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Sugar, the silent killer

Everyone says excessive salt will be the death of you. But sugar, it turns out, is equally bad.

By P Patel 

According to the World Health Organisation, only 10 per cent of your diet should come from sugar. But we’re all guilty of eating more than that. Here’s why you should take a long hard look at your eating habits and reduce the sugar consumption.

It can cause obesity
A study published in the American Journal of Physiology found that excess fructose consumption is linked to an increase in a condition called leptin resistance. Leptin is a hormone that tells your brain when you’ve had enough food so that you can stop eating. The problem is that when you’re habituated to high sugar consumption, your body becomes resistant to leptin and you often ignore the signal your brain sends to stop eating. This leads to over consumption of food and, consequently, obesity. And what’s worse is that this happens without any symptoms.

It may shorten your life
A 2013 study by Harvard School of Public Health, US, estimated that 1.8 lakh deaths worldwide may be attributed to the sugar found in soft drinks. It summarised that deaths occurred due to the association with sugar-sweetened beverages and chronic disease risk such as diabetes and heart disease. Findings come from a project that aggregated the results of about 20 long-term studies that were published in the journal PLOS Medicine. It also found that people with a body mass index (BMI) of above 40 lose at least six-and-a-half years on average from their expected life span (BMI indicates the amount of fat present in your body).

It’s addictive, like drugs and alcohol
Like all addictive things, too much of sugar can cause cravings and even an increased tolerance for it. When sugar-fed mice were taken off sugar, it produced events of binging, craving and even withdrawal symptoms. In people who are dependent on drugs, nicotine, and alcohol, the dopamine receptors in the brain are sent into overdrive causing them to constantly seek that high. This results in addiction. Sugar causes a similar reaction in the brain.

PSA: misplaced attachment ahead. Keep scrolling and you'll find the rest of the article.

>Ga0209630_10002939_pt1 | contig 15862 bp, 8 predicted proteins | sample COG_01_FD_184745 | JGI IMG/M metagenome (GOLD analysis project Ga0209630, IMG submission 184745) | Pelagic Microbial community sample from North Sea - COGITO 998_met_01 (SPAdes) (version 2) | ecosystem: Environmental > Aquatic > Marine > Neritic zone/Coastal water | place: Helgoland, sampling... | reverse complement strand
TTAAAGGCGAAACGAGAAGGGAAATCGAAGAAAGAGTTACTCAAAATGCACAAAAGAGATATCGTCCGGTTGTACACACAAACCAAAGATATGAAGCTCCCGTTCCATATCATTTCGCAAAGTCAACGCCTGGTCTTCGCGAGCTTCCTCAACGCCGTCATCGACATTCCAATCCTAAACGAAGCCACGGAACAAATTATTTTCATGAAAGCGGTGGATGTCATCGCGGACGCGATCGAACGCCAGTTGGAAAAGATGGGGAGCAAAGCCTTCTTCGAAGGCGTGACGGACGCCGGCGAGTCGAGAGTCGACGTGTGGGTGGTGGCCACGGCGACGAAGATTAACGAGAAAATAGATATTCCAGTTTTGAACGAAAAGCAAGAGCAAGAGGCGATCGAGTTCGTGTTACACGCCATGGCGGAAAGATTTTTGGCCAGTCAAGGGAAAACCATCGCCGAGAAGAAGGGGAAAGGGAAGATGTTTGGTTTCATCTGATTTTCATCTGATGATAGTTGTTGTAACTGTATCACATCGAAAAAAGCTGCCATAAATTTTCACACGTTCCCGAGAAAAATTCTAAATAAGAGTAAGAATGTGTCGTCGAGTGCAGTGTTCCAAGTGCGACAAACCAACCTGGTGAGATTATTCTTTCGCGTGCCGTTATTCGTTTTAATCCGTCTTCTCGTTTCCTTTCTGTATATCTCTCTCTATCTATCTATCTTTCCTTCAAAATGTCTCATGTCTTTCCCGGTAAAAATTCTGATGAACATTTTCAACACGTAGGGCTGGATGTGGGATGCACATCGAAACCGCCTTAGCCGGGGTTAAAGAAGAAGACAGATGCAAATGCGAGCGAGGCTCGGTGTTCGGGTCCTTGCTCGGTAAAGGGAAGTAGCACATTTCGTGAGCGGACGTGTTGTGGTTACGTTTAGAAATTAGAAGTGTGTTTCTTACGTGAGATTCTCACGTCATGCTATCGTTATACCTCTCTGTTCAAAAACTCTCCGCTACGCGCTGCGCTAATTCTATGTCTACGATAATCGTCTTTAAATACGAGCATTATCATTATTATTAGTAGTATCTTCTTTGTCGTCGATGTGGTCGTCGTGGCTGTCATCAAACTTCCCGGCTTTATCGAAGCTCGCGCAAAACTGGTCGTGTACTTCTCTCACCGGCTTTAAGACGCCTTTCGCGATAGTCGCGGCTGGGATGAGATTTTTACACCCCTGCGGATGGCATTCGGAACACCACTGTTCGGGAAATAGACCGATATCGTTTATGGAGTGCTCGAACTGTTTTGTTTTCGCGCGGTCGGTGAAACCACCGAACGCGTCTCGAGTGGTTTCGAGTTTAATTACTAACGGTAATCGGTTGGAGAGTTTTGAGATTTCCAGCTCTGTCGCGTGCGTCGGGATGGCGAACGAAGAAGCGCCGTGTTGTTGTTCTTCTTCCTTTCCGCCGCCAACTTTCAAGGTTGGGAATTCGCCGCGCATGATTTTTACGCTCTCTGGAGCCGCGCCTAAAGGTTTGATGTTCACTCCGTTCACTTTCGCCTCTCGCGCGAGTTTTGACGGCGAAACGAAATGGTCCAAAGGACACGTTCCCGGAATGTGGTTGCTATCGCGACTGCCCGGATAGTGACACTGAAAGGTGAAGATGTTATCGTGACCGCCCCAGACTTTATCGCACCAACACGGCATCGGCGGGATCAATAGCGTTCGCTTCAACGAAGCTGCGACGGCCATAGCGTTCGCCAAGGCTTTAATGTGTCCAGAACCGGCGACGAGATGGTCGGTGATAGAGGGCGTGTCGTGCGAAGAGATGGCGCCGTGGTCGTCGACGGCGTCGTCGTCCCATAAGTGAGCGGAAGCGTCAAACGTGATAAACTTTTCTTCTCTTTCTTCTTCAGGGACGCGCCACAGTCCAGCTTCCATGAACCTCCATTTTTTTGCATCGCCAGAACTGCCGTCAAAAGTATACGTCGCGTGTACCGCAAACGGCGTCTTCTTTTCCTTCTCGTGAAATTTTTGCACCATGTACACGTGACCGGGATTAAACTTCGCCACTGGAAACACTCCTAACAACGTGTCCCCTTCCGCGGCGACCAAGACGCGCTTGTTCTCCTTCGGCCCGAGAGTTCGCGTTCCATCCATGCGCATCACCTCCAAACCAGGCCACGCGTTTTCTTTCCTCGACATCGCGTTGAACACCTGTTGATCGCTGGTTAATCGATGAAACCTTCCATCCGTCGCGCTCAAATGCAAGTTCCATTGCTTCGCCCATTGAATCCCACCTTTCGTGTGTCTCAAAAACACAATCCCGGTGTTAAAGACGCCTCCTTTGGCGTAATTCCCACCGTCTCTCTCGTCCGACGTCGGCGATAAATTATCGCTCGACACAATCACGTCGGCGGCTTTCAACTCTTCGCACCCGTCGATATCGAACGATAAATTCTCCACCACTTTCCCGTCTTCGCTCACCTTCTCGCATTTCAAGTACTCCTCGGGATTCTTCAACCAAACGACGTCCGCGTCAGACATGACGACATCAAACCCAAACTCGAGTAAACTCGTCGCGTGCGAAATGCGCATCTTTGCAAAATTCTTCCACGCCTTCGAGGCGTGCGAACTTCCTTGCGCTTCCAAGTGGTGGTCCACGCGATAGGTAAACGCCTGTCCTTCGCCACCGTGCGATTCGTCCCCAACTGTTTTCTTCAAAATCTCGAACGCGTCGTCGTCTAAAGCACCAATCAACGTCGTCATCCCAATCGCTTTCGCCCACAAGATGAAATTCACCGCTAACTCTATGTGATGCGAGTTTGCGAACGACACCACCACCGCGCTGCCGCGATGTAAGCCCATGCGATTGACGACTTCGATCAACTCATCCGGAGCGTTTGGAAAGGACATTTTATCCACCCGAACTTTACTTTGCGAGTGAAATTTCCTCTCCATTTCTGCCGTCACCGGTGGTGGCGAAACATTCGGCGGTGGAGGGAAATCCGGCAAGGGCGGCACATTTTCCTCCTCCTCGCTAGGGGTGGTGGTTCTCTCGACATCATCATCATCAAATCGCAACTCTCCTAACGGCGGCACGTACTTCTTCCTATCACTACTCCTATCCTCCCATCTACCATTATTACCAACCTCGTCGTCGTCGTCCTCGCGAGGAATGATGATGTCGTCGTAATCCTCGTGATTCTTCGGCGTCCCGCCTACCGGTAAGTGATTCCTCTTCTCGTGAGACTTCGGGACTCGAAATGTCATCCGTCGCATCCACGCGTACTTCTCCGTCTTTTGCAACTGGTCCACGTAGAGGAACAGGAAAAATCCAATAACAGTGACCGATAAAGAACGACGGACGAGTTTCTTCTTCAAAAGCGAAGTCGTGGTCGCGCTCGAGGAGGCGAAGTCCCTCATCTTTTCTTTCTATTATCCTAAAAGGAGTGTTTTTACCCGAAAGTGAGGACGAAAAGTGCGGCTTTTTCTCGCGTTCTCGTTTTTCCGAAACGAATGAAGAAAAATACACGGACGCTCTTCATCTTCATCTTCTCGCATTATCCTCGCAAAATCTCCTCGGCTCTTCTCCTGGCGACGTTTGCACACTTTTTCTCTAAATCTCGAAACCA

It could give you a diseased liver
The fructose in the sugar seeps through your small intestine into the bloodstream and then into the liver. ​Your liver, in turn, works to turn fructose into something your body can use. “But the liver is a very sensitive organ and can get easily overwhelmed, especially if you have a raging sweet tooth,” says Anne Alexander in her book The Sugar Smart Diet. “Over time, excess fructose can prompt globules of fat to grow throughout the liver, a process called lipogenesis, the precursor to non-alcoholic fatty liver disease.”

A bitter truth
Through his 2014 documentary That Sugar Film, Australian actor and director Damon Gameau wanted to demonstrated that you could have 40 teaspoons of sugar in a day without exceeding the recommended number of calories or eating any junk food. He wanted to show that nutritionists have encouraged us to worry too much about fat and not worry enough about sugar. Gameau decided to consume 40 teaspoons of sugar a day for 60 days while monitoring the effects on his body. He did not consume any soft drinks or confectionary during this time. All of the sugar was hidden in apparently nutritious foods like wholegrain cereal, low-fat yoghurt and juice. After just two months of this high-sugar diet, Damon showed signs of fatty liver disease and his triglyceride levels (fat in the blood) rose. Even though his daily calorie intake remained the same at 2,300, he gained 7 per cent of additional body fat and suffered mood swings and poor concentration.

Did you know?
According to British campaign group called the Action on Sugar, a large Hot Mulled Fruit drink from Starbucks has 99 grams of sugar. That’s equal to 25 teaspoons and is more than three times the recommended maximum for an adult for an entire day (the maximum recommended amount is 30 grams or 7 teaspoons). And Costa Cofee’s large Chai Latte contains 20 teaspoons of sugar, while KFC’s Mocha contains 15 teaspoons.

Photograph courtesy: Moyan Brenn/Creative Commons

Categories:   Lifestyle, Health & Fitness

Comments

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